Oink oink! Scientists are happy to report that they've finished mapping the pig genome, a feat that could help the agricultural industry breed better bacon and provide crucial insights into biomedicine and pig evolution.
A team of international researchers sequenced the genome of the domesticated pig, Sus scrofa domesticus, and compared it to the DNA sequences of 10 wild boars hailing from Asia and Europe. They also compared the pig genome to genomes from humans, mice, dogs, horses and cows.
The results were published in the journals Nature and the Proceedings of the National Academy of Sciences on Wednesday.
"This new analysis helps us understand the genetic mechanisms that enable high-quality pork production, feed efficiency and resistance to disease," Sonny Ramaswany, the director of the U.S. Department of Agriculture's National Institute of Food and Agriculture, said in a statement Wednesday. "This knowledge can ultimately help producers breed high-quality swine, lower production costs and improve sustainability."
One interesting tidbit is that pigs have more genes related to smell than humans, mice or dogs -- which is not surprising when you think of truffle-hunting pigs. One would think that with such a perceptive nose, the pig would be a picky eater. But the genetic analysis also found that pigs have significantly fewer taste receptors for bitter flavors, which may be why they can eat things that we would find disgusting.
"Understanding the genes that shape the characteristics of pigs can point to how and why they were domesticated by humans," Archibald said. "Perhaps it was their ability to eat stuff that is unpalatable to us humans."
Scientists found 112 places in the pig genome where a porcine protein contains an element that is linked to diseases in humans. They found protein aberrations linked to dyslexia, Parkinson's disease, Alzheimer's disease, and obesity, just to name a few.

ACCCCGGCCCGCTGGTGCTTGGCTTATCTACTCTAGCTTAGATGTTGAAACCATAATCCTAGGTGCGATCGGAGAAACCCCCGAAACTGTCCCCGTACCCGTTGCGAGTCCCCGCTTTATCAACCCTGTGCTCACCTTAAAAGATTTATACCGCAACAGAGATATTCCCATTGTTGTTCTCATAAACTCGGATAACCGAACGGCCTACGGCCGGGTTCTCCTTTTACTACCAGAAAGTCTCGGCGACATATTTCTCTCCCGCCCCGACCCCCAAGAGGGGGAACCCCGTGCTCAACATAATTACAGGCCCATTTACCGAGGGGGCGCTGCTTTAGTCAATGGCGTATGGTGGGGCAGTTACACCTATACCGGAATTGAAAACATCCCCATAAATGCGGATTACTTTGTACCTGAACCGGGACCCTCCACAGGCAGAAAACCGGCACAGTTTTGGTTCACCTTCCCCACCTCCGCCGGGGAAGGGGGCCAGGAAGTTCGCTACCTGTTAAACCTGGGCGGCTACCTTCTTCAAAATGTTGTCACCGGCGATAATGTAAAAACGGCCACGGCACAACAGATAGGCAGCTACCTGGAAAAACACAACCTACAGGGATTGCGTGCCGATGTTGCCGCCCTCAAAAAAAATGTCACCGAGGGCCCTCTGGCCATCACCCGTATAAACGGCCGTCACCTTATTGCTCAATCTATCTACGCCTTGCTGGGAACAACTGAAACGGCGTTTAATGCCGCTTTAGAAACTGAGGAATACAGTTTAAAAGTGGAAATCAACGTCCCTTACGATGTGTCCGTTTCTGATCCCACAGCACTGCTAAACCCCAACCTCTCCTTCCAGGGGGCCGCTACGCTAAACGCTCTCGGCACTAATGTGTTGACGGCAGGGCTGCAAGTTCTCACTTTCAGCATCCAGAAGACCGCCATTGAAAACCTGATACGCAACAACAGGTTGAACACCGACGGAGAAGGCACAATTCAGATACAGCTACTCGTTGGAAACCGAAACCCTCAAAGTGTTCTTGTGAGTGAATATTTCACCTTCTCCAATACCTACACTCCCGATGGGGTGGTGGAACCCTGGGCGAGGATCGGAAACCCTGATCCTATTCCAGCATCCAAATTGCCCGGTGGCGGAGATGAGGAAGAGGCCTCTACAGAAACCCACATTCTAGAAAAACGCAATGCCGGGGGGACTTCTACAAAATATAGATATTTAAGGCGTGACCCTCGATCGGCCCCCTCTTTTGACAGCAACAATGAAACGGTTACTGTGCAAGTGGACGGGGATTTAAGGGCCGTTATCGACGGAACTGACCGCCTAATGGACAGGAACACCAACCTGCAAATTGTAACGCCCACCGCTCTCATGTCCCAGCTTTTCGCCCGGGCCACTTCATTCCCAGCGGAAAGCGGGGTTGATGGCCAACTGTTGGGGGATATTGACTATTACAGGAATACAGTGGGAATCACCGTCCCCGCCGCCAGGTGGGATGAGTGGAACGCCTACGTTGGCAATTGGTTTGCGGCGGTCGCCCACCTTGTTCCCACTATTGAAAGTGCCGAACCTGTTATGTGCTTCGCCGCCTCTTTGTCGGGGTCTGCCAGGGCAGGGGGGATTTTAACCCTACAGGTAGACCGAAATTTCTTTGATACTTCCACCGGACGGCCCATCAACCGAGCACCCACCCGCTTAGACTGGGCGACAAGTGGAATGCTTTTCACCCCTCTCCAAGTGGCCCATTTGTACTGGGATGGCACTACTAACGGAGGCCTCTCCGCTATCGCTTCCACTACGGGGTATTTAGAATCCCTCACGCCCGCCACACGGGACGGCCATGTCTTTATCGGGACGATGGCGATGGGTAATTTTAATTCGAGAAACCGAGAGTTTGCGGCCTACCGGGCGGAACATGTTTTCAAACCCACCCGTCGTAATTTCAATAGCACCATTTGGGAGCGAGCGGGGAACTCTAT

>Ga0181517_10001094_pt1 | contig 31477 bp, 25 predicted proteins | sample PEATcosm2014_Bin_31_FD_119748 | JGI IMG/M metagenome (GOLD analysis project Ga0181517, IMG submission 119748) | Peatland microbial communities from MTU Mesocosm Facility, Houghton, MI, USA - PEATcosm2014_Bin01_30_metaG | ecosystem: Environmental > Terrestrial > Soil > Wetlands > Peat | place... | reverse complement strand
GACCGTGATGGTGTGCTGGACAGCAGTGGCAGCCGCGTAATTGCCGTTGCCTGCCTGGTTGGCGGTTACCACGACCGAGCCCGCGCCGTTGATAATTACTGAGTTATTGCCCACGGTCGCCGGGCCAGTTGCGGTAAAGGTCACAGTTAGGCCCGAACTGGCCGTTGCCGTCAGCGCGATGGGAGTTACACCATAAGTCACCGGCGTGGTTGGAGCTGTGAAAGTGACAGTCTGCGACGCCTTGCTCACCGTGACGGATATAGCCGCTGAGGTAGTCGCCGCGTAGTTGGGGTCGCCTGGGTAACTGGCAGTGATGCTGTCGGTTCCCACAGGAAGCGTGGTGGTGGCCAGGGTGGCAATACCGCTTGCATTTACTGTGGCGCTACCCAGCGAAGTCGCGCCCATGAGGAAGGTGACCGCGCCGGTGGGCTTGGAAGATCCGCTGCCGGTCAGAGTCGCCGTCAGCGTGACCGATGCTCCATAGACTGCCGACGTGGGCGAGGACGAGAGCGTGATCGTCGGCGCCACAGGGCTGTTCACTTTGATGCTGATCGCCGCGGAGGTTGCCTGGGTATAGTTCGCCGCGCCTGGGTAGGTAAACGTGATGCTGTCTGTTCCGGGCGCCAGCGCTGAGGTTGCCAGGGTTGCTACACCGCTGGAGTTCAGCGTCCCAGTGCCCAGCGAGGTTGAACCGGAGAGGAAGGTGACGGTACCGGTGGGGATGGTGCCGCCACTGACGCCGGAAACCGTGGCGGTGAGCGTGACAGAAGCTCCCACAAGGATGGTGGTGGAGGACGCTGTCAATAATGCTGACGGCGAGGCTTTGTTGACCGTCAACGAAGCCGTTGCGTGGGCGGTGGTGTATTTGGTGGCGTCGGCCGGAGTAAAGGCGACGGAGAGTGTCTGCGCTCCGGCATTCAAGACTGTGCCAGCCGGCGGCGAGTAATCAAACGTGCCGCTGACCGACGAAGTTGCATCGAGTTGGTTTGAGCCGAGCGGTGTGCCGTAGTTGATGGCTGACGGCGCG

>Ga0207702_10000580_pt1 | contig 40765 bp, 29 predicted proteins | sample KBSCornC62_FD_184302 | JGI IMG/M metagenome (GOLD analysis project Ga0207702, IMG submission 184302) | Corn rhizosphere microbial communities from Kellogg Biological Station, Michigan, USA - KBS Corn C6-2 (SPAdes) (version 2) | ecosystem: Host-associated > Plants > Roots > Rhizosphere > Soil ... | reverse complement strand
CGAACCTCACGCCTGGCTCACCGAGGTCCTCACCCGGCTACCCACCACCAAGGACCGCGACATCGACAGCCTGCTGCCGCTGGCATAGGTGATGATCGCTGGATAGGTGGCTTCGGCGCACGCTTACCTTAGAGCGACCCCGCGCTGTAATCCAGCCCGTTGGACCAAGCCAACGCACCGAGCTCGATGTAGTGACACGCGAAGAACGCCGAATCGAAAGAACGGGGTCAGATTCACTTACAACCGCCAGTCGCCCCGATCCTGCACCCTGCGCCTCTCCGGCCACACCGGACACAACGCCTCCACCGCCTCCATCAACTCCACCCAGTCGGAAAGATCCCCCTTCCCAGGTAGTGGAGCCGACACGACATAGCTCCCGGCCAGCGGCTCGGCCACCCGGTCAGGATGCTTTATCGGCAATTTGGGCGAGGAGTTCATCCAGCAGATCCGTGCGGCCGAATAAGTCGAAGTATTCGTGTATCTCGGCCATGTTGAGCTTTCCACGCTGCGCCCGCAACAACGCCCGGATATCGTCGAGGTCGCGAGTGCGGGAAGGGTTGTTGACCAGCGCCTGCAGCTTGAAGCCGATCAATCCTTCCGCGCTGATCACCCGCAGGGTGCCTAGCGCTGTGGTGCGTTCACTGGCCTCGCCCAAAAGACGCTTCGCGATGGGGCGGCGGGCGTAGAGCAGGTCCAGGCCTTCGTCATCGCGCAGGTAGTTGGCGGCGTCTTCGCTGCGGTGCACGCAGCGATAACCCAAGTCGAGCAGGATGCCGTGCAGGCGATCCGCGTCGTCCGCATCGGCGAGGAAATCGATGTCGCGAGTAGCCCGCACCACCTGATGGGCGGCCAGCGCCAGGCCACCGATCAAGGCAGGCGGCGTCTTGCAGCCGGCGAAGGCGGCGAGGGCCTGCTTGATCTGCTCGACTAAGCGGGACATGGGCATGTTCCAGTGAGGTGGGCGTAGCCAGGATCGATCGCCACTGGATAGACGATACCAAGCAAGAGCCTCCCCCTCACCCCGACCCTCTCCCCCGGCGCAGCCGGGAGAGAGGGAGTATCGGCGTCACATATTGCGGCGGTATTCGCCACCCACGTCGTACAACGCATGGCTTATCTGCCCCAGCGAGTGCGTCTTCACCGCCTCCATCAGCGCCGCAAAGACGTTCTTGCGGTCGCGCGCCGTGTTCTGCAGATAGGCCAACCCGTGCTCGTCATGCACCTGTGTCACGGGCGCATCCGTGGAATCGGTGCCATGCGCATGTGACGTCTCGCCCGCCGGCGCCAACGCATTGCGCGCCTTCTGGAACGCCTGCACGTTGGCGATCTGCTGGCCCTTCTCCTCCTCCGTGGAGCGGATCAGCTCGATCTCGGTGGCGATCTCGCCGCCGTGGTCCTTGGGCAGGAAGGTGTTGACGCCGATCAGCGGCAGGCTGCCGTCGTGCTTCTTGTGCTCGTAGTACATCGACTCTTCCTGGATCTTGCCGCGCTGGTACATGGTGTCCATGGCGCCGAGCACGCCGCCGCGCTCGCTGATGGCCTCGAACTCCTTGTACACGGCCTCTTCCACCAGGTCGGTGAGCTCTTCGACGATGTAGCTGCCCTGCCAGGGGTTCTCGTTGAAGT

The researchers were also trying to map the pig genome's endogenous retroviruses, or ERVs. These are genetic traces left behind after a retrovirus like HIV infects a host and integrates itself into the genomes of cells.
Pigs turn out to have fewer ERVs than people. But unlike the ERVs found in humans, some pig ERVs can still reproduce and spread. This could pose a potential risk to transplant recipients that receive genetically modified pig organs. Growing human organs in pigs has been floated as a possible solution to the shortage of desperately needed organs.
On the evolution front, scientists found that the European and Asian wild boars have genetically diverged enough since they separated 1 million years ago to such an extent that they are basically subspecies now. Researchers have also zeroed in on three genetic regions that are thought to play a role in one of the biggest differences between domestic and wild pigs: the tame pigs' have a much longer back, which has more vertebrae.
"This study demonstrates the benefits of basic genomic research on agricultural animals and their closest living relatives," University of Illinois president and animal sciences professor emeritus Bob Easter said in a statement Wednesday. "This work has important implications for agriculture, contributes to our understanding of evolution and will aid in human medicine.”
SOURCES: Groenen et al. “Analyses of pig genomes provide insight into porcine demography and evolution.” Nature 491: 393-398; Rubin et al. “Strong signatures of selection in the domestic pig genome.” Proceedings of the National Academy of Sciences published online 14 November 2012.
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